Bridging cultures, particularly regional cultures, produces a broader perspective that gives collaborators an edge. In disciplines like aerospace engineering, team members trained in one country’s engineering tradition may view a creative challenge differently than their colleagues who were trained in a different country’s system. Drawing from their collective global knowledge, cross-cultural collaborators can spark synergies and create greater value. In The Culture of Collaboration book, I call this the Dynamic Dimension of Cross-Cultural Collaboration.
This dimension is alive and well at Archimedes Banya, a spa complex that opened in San Francisco last New Year’s Eve after twelve years of development and construction. People from twenty different countries collaborated on the project. Managing partner Mikhail Brodsky of Russia had the original idea. Reinhard Imhof of Switzerland led the indoor construction. Architect Sam Kwong of China developed the plans. Other partners are from countries including Korea, Israel, Germany, Japan, and Mexico.
The concept began when Brodsky, a mathematician, arrived in San Francisco from Moscow in 1989. A lover of Russian bath complexes or banyas, Brodsky was disappointed to find no such facilities in his adopted city. He longed to start a banya. In the summer of 1998, Brodsky, then a professor at the University of California at Berkeley, applied for a job as chair of the mathematics department at San Francisco State University. SFSU’s rejection sparked Brodsky’s interest in doing something significant in San Francisco while delivering on his banya dream.
Brodsky, Imhof and two other partners formed a company, and in 1999 bought a lot in India Basin near San Francisco’s former Hunters Point Shipyard. Though in an obscure neighborhood, the lot provided sweeping views of San Francisco Bay. To construct the building, Brodsky and his partners would need to recruit more partners. Like many ethnic groups living in the United States, many Russians do business only within their community. Therefore, logic would dictate engaging Russians to finance, design and build the project. But some Russians who Brodsky approached had difficulty seeing past the many roadblocks to the project ranging from building permits and location to construction costs and customer base. So, Brodsky decided to broaden his reach, involving people from as many countries as possible. The common thread was a passion for the Banya project plus mutual trust and common goals, two of the Ten Cultural Elements of Collaboration I identify in The Culture of Collaboration book.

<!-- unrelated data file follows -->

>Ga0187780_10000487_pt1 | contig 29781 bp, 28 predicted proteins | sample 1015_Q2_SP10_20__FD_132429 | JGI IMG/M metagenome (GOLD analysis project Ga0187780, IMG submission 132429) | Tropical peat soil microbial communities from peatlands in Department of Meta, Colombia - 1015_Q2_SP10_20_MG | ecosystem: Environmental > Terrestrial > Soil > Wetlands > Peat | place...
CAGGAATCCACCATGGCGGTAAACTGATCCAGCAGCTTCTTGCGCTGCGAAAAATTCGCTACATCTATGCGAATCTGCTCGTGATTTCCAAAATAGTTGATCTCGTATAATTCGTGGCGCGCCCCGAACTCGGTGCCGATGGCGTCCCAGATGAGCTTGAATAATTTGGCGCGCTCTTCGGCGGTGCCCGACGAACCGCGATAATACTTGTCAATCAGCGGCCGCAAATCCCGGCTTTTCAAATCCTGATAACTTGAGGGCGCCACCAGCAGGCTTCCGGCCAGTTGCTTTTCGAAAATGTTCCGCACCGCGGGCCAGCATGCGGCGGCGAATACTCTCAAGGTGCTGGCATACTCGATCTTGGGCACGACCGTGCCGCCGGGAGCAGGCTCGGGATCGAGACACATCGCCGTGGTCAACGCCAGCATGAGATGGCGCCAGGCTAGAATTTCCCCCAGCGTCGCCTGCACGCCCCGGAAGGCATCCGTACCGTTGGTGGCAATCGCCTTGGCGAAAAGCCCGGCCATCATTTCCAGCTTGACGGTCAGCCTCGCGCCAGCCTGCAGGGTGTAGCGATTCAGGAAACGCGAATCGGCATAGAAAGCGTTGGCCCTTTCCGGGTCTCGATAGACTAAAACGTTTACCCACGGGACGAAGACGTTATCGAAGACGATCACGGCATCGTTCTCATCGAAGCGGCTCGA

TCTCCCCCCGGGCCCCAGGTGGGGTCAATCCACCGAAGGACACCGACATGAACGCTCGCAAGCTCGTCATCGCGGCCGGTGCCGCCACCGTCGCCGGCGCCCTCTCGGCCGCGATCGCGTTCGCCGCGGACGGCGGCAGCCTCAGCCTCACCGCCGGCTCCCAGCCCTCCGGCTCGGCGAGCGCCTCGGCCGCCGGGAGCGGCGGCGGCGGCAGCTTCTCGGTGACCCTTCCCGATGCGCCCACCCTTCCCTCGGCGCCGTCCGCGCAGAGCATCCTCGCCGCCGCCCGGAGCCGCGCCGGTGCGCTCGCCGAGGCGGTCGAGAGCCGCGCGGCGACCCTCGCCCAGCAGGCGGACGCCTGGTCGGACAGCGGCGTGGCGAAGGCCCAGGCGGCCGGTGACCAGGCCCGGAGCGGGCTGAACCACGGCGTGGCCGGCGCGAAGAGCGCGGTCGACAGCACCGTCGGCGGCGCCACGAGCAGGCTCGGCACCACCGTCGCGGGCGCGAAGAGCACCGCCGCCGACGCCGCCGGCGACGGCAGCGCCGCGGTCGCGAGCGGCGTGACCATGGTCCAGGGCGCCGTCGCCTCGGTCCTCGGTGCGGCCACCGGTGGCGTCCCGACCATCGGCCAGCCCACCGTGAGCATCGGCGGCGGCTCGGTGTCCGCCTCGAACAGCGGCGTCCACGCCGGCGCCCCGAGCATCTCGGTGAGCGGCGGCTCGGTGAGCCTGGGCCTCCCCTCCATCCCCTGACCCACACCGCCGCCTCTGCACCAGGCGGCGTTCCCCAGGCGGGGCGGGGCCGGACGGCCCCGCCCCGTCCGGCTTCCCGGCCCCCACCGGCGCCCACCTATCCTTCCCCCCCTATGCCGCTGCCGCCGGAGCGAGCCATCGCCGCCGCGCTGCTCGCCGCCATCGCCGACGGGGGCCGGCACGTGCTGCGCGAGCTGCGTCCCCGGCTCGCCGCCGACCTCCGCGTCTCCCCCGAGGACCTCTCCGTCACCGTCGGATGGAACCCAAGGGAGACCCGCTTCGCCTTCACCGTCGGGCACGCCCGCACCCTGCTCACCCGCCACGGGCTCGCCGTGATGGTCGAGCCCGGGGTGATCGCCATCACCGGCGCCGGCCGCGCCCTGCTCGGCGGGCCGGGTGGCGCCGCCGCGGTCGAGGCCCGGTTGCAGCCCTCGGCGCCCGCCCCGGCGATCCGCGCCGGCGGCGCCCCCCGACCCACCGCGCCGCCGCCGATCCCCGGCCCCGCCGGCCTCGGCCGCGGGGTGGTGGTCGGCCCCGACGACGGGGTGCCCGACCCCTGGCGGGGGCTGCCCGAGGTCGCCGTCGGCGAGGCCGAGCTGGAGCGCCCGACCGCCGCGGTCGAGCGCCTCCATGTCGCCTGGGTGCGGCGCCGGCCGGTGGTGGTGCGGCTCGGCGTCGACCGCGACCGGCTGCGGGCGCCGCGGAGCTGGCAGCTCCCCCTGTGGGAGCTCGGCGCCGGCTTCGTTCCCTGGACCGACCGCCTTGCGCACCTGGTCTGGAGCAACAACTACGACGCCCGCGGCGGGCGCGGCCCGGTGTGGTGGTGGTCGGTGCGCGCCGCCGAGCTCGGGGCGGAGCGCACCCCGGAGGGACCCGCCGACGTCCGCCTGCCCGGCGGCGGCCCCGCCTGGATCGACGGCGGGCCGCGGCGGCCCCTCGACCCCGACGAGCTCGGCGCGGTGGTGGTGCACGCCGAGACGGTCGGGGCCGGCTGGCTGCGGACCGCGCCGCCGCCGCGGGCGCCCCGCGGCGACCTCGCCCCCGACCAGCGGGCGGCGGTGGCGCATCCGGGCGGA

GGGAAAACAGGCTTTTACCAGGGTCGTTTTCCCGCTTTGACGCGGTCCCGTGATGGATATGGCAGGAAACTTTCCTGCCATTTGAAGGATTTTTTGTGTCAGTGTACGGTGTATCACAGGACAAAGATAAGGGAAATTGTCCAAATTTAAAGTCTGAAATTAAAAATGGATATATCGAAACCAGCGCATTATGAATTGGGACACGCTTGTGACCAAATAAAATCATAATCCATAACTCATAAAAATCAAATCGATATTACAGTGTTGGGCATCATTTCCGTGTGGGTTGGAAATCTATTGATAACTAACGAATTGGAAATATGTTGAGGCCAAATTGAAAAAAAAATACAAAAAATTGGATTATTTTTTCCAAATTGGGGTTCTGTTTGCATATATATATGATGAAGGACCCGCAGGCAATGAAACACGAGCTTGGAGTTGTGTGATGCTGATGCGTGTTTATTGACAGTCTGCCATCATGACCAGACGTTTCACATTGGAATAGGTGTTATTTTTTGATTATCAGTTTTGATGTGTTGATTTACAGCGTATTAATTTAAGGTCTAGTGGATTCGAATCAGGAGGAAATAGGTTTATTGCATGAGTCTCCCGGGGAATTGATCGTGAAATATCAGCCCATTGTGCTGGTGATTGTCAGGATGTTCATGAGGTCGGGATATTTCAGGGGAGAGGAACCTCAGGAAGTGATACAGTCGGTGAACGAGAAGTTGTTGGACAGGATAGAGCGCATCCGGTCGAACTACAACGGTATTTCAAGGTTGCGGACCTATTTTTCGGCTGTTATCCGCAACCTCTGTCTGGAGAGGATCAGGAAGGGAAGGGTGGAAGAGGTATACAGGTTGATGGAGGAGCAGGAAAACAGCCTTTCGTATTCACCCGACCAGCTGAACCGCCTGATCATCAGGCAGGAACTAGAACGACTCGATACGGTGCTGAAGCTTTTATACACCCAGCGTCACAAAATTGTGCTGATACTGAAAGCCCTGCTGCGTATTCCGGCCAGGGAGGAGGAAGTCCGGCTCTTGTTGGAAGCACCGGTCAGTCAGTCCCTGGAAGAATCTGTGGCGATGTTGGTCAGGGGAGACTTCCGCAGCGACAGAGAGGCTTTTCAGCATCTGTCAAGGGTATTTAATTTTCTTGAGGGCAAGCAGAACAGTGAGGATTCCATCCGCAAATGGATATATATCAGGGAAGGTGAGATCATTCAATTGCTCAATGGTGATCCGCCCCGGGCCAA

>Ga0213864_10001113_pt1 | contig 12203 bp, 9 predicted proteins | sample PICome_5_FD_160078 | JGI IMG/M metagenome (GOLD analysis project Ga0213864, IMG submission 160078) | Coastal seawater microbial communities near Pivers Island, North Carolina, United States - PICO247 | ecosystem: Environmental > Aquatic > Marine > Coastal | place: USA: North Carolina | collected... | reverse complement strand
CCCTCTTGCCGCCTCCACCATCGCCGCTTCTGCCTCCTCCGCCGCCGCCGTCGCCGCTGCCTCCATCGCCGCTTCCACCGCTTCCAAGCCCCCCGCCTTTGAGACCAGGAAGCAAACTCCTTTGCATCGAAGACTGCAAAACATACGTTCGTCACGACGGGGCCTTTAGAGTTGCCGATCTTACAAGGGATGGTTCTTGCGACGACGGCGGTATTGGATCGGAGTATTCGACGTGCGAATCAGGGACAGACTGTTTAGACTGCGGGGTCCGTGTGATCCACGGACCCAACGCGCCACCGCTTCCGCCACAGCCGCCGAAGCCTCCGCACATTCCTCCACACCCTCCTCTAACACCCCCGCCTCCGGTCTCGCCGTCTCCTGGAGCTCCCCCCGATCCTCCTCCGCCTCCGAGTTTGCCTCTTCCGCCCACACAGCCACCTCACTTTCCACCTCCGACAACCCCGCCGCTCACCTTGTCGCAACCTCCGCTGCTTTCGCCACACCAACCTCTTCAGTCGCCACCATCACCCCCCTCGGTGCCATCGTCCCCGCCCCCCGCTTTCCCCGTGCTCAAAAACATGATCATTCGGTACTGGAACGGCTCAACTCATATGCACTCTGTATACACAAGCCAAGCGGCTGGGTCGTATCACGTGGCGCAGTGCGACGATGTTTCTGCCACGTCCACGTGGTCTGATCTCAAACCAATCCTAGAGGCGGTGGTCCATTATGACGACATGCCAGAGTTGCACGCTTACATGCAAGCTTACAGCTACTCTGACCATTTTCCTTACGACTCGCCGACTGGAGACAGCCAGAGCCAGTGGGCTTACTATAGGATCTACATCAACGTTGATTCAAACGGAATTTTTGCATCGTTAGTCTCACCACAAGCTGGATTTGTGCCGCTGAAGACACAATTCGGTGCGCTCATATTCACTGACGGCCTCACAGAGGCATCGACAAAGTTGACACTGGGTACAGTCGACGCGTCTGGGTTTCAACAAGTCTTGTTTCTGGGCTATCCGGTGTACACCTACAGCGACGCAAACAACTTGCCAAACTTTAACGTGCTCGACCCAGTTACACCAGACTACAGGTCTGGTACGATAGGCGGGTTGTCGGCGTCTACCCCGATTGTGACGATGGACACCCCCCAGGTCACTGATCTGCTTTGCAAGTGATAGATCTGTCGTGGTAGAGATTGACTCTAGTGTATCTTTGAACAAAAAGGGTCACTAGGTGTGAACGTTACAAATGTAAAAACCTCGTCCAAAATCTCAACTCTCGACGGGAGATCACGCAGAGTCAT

In a departure from the command-and-control approach to business in which “stars” grab the credit, Archimedes Banya recognizes multiple contributions in much the same way Adobe Systems includes a credit role in its software products. When I visited Archimedes Banya recently, the first thing I noticed was a wall near the entrance listing the names of the multicultural collaborators who turned the concept into reality. Also apparent was the amazing art ranging from mosaics depicting bathing traditions to murals and inlaid ceiling tiles. Including art in public bathing facilities is a tradition dating back to the Roman Empire.
Artist Vadim Puyandaev of Kazakhstan collaborated with Brodsky to evoke the right atmosphere. “I
wanted very simple, clear images of emotion,” says Brodsky. And the images also reflect action. “In a Russian banya, people move. It’s an active place. It’s not just sitting and sweating.” The complex is geared to socializing and offers facilities ranging from a rooftop sun deck with a San Francisco Bay view to private reception rooms replete with bars and kitchens.
The Banya offers a spa experience reflecting the cultural melting pot. I checked out two Russian saunas, the Finish dry sauna, the steam room, warm soaking pools, cold plunge and relaxation room. After loosening up in the various saunas, I experienced a Russian venika platza treatment that involved a tall Moldovan fellow clad in a towel and sweat-soaked Banya hat brushing and lashing bunches of Latvian birch leaves on me to increase circulation.
Following this, I laid on a table as an attendant scrubbed me with an exfoliating soap and then rinsed me with buckets of warm water. Then my muscles were relaxed enough for a massage from a masseuse from the United States. Afterwards, I headed to the café upstairs for pelmini or Russian dumplings, stuffed cabbage, hearty Russian beef soup, fresh-sqeezed juices spiked with kombucha, which is fermented tea and housemade kvass, a non-alcoholic beer made from fermented rye bread.
An ambitious spa project that began as one person’s vision ultimately reflects the combined vision and execution of multiple people from many cultures. Collaboration involves marrying talents that are worth far more collectively than individually. Brodsky describes himself as a “starter.” But to make the project a reality, he collaborated with Imhof, a “finisher.” Because of the Swiss tradition of quality workmanship, Imhof shared Brodsky’s values of using the best materials and constructing a banya for the long term. The concept of “starters” and “finishers” has broad ramifications. A starter may have an incredible idea, but creating a company that produces substantial value may require collaborating with a finisher.
As we collaborate, we can create awesome value by engaging and involving people with multiple talents and backrounds and, yes, from multiple cultures. The Dynamic Dimension of Cross-Cultural Collaboration delivers results otherwise unattainable.